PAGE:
The text of the document opens in this ominous or merely disingenuous way: the “Trans-Pacific Partnership (TPP) levels the playing field for American workers and American businesses, leading to more Made-in-America exports and more higher-paying American jobs here at home. By cutting over 18,000 taxes different countries put on Made-in-America products, TPP makes sure our farmers, ranchers, manufacturers, service suppliers, and small businesses can compete — and win — in some of the fastest growing markets in the world. With more than 95 percent of the world’s consumers living outside our borders, TPP will significantly expand the export of Made-in-America goods and services and support American jobs”.[6]  Chapter 2, “Natural Treatment and Market Access for Goods” or the Goodsa chapter explains that “the Asia-Pacific region [that b]y 2030 it will be home to 3.2 billion middle-class consumers, who will be the world’s largest buyers of staple grains, fresh fruits and vegetables, dairy, meats and other farm products. The United States is one of a few countries, but not the only one, with the potential to provide these goods efficiently, safely, and economically. This market has the potential to be the foundation of American rural growth for a generation, bringing wealth and supporting jobs in rural areas, and encouraging rural young people to see their future in agriculture”.[7]  In other words, the TPP will be highly beneficial to U.S.-based agro-businesses and their dependents, but not necessarily for small farmers and their dependents. Still, about a month ago in the Guardian Jeffrey Frankel argues that “the TPP that has emerged is a pleasant surprise. The agreement gives pharmaceutical firms, tobacco companies, and other corporations substantially less than they had asked for – so much so that the US senator Orrin Hatch and some other Republicans now threaten to oppose ratification. Likewise, the deal gives environmentalists more than they had bothered to ask for. Perhaps some of these outcomes were the result of hard bargaining by other trading partners (such as Australia). Regardless, the TPP’s critics should now read the specifics that they have so long said they wanted to see and reconsider their opposition to the deal”.[8]  As a professor of capital formation and growth at Harvard University, it stands to reason that Frankel would welcome the deal. Or, does he have a point???

And there is also the issue of ISDS or Investor-State Dispute Settlements . . . On the Medium-provided website’s FAQ section, this can be read: ” Question. “Is it true that Investor-State Dispute Settlement (ISDS) would allow corporations to override laws, including environmental and public health regulations? Answer. No. ISDS cannot change law in the United States or any other country. No government measure (federal, state, or local) can be blocked or reversed under the ISDS provisions or any other part of TPP. The United States would never negotiate away its right to regulate in the public interest, and we don’t ask other countries to do so either. This is true with regard to public health and safety, the financial sector, the environment, and any other area where governments seek to regulate. Put simply, ISDS is a mechanism to promote good governance and the rule of law. ISDS protects basic rights — such as protection against discrimination and expropriation without compensation — akin to those enshrined in U.S. law and the Constitution. We already provide these protections at home to foreign and domestic investors under U.S. law. That’s why — although we are party to 51 agreements with ISDS — the U.S. has never lost an ISDS case. Our trade agreements ensure the same kinds of protections to U.S. businesses and investors operating abroad, where they face a heightened risk of discrimination and bias. TPP includes a number of enhancements that strengthen the transparency and integrity of the dispute settlement process under ISDS. These include making hearings open to the public, allowing the public and public interest groups to file amicus curiae submissions, ensuring that all ISDS awards are subject to review by domestic courts or international review panels, ensuring that governments have a way to dismiss claims that are without merit on an expedited basis, and more. In addition, after consultations with Members of Congress, the United States pushed for and secured additional safeguards that will establish a code of conduct for ISDS arbitrators and facilitate the dismissal of frivolous claims, among other first-of-their-kind provisions. ISDS ensures that a wide range of American businesses — including small businesses — are protected against unfair discrimination when investing abroad. This will benefit the millions of American workers employed by these companies, as outside analysis shows that about half of ISDS cases are initiated by small- and medium-sized businesses, or individual investors”.[9]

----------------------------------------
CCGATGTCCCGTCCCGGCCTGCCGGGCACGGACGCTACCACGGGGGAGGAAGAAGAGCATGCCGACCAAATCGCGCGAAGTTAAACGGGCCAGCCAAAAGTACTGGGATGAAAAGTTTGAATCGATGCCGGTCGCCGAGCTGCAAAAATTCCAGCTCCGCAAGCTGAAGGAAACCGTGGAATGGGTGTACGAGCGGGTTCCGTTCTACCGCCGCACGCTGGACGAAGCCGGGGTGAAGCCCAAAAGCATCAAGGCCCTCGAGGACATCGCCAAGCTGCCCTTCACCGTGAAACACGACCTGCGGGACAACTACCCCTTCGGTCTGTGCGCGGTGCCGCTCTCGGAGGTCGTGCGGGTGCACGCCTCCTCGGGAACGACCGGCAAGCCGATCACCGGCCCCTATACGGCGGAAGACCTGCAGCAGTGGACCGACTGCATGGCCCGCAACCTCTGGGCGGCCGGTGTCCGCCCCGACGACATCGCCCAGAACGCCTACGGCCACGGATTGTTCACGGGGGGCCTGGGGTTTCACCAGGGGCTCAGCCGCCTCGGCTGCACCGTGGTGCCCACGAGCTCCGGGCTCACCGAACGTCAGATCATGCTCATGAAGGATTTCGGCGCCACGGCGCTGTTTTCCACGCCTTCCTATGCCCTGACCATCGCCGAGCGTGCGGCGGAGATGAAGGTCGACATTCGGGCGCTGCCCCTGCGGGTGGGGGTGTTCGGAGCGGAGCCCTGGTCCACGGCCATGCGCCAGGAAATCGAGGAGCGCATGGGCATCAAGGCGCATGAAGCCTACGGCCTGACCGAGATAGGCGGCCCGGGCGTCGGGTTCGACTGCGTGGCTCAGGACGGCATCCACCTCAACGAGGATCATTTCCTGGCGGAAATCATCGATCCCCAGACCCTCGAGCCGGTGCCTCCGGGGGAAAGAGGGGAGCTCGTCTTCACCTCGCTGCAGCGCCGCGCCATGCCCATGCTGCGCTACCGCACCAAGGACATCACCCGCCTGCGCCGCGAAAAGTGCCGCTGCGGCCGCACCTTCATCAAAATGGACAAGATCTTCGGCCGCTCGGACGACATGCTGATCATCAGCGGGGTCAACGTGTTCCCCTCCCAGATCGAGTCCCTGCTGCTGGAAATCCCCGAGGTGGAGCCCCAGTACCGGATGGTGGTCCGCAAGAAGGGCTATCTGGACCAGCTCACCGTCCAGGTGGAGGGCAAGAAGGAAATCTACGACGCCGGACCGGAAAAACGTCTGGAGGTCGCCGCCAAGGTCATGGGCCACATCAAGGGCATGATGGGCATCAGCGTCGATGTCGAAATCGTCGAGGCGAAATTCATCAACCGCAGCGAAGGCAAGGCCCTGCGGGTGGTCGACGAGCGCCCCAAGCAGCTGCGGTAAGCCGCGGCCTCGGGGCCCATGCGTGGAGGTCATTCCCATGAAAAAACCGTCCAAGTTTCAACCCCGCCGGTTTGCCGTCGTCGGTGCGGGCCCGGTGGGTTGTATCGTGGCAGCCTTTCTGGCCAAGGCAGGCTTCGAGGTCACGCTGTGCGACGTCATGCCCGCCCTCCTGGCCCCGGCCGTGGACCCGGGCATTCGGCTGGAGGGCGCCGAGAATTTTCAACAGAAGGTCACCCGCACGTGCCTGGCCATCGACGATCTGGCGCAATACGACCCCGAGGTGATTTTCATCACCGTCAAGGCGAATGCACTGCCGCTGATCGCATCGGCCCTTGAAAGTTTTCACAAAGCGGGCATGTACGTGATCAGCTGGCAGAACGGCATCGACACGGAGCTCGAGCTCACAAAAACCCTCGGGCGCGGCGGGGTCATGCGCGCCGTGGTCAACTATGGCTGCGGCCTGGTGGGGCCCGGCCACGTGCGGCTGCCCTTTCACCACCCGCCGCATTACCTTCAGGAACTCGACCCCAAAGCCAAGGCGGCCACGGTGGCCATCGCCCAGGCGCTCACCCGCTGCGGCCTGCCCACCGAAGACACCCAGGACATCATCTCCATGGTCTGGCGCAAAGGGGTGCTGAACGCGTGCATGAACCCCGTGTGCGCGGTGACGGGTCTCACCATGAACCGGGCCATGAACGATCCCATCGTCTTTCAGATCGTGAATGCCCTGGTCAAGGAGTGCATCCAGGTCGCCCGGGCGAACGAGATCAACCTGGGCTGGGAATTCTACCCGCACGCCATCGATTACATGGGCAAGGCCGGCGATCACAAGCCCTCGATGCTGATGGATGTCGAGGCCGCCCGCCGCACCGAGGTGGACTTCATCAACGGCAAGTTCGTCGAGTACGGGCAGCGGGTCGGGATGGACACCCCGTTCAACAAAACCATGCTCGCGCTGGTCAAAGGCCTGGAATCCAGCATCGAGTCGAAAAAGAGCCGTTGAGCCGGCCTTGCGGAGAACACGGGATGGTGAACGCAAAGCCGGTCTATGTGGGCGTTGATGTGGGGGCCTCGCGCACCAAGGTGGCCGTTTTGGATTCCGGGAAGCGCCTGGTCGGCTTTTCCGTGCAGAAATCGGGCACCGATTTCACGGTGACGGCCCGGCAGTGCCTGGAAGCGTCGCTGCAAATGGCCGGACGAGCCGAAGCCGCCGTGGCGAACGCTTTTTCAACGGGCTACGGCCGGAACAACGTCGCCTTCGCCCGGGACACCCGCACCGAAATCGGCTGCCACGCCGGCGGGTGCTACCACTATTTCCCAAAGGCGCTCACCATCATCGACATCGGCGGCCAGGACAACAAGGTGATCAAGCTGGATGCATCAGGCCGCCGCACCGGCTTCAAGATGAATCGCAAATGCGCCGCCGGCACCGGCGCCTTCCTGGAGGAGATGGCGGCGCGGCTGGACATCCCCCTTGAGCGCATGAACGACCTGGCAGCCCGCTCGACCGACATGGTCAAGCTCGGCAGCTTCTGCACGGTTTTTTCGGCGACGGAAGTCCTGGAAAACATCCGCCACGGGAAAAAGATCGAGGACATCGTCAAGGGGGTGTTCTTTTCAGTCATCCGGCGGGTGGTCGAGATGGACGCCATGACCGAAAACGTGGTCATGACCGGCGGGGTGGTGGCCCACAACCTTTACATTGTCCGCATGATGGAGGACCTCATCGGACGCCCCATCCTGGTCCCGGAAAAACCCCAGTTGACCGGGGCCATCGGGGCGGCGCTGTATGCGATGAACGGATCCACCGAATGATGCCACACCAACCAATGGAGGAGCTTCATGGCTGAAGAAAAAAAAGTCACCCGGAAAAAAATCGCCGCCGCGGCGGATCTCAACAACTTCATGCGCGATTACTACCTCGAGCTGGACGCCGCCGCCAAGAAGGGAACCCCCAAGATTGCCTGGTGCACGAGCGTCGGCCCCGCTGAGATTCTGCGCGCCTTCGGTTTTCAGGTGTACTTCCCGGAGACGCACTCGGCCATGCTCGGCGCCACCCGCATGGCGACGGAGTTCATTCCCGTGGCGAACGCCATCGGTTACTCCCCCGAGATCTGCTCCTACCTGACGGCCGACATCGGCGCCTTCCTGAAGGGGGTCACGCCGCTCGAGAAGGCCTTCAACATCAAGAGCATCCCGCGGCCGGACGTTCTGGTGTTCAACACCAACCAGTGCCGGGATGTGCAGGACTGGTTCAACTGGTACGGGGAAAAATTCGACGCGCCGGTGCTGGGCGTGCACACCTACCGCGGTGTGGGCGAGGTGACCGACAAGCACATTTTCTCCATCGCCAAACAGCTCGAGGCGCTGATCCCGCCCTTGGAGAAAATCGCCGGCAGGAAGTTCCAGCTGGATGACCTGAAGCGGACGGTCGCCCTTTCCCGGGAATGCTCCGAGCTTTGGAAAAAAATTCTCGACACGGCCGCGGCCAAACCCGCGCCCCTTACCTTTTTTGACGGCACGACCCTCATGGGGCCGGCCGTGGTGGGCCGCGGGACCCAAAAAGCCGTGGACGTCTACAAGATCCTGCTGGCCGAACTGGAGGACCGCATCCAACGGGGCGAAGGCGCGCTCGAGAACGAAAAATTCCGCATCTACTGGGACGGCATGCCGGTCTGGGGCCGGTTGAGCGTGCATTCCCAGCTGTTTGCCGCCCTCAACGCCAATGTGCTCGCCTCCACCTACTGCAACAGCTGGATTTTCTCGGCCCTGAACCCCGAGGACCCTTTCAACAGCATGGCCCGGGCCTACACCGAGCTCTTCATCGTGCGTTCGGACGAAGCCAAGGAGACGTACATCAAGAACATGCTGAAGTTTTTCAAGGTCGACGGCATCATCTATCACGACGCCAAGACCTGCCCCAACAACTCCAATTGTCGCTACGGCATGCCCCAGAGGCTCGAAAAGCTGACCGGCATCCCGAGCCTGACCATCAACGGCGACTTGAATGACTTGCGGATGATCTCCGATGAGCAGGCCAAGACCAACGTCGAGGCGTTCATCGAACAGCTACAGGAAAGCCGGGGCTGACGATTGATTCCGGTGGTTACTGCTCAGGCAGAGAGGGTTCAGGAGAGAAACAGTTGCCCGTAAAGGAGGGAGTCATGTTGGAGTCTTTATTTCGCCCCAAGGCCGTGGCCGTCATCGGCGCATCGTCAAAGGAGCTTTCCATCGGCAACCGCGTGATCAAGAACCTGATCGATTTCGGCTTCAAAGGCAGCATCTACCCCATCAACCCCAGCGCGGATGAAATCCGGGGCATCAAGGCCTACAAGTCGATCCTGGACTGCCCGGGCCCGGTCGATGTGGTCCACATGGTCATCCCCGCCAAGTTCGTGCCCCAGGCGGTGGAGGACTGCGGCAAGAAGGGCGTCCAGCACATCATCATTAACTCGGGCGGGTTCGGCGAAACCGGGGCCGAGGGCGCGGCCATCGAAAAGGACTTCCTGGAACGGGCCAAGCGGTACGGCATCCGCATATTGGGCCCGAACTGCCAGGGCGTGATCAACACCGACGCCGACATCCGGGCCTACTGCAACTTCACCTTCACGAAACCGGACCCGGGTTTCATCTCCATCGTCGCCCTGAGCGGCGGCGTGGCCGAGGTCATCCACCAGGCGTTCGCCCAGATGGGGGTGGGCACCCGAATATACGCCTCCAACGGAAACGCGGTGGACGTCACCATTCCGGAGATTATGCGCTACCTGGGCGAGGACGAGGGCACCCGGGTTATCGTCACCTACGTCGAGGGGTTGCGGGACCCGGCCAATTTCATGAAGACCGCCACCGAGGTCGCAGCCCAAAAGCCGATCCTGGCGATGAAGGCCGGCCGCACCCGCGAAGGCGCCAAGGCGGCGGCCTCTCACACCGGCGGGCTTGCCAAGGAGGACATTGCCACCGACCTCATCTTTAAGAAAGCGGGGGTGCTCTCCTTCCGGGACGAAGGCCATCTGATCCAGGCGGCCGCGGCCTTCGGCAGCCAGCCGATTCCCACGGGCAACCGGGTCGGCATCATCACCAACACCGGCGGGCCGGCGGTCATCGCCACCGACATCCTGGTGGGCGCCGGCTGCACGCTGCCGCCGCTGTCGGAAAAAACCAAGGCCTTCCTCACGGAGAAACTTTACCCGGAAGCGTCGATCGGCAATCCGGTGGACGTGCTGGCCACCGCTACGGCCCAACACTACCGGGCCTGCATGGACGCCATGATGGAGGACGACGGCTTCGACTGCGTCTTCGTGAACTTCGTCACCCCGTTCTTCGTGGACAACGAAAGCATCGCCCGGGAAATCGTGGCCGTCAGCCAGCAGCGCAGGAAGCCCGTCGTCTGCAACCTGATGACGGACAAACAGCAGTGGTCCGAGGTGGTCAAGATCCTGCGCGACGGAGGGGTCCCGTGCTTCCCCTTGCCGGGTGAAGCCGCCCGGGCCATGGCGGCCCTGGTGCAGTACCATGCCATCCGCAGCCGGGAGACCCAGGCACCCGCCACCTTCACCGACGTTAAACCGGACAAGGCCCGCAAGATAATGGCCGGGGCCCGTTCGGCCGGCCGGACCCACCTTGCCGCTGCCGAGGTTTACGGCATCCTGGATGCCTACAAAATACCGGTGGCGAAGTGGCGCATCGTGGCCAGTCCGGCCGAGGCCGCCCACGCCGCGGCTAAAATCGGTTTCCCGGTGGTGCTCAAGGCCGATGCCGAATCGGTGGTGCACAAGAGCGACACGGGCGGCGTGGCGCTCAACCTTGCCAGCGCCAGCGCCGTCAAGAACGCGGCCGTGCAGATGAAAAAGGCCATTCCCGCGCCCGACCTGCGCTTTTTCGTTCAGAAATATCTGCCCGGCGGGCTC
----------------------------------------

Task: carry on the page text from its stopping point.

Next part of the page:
[1] Alison Griswold, “The Full Text of the Trans-Pacific Partnership Is Finally Online” Slate (05 November 2015). http://www.slate.com/blogs/moneybox/2015/11/05/full_text_of_the_tpp_trade_deal_is_finally_live_online.html.

[2] Alison Griswold, “The Full Text of the Trans-Pacific Partnership Is Finally Online”.

[3] Barack Obama, “Published in The Trans-Pacific Partnership” TPP (05 Nov 2015). https://medium.com/the-trans-pacific-partnership/here-s-the-deal-the-text-of-the-trans-pacific-partnership-103adc324500. .

[4] Barack Obama, “Published in The Trans-Pacific Partnership”.

[5] Erin Obourn, “Critics cry foul as new Trans-Pacific Partnership details emerge” CBC News (06 Nov 2015). http://www.cbc.ca/news/business/trans-pacific-partnership-details-1.3308248.

[6] U.S. Trade Representative, “Chapter 1. Initial Provisions and General Definitions” TPP (05 Nov 2015). https://medium.com/the-trans-pacific-partnership/initial-provisions-and-general-definitions-aec6d5031f1b.

[7] U.S. Trade Representative, “Chapter 2. Natural Treatment and Market Access for Goods” TPP (05 Nov 2015). https://medium.com/the-trans-pacific-partnership/national-treatment-and-market-access-for-goods-741f0639c2de.

[8] Jeffrey Frankel, “Why support TPP? Critics should read the agreement and keep an open mind ” The Guardian (11 Oct 2015). http://www.theguardian.com/business/2015/oct/11/why-support-tpp-critics-read-agreement-keep-open-mind.

[9] “Frequently Asked Questions”. TPP (05 Nov 2015). https://medium.com/the-trans-pacific-partnership/frequently-asked-questions-on-the-trans-pacific-partnership-eddc8d87ac73.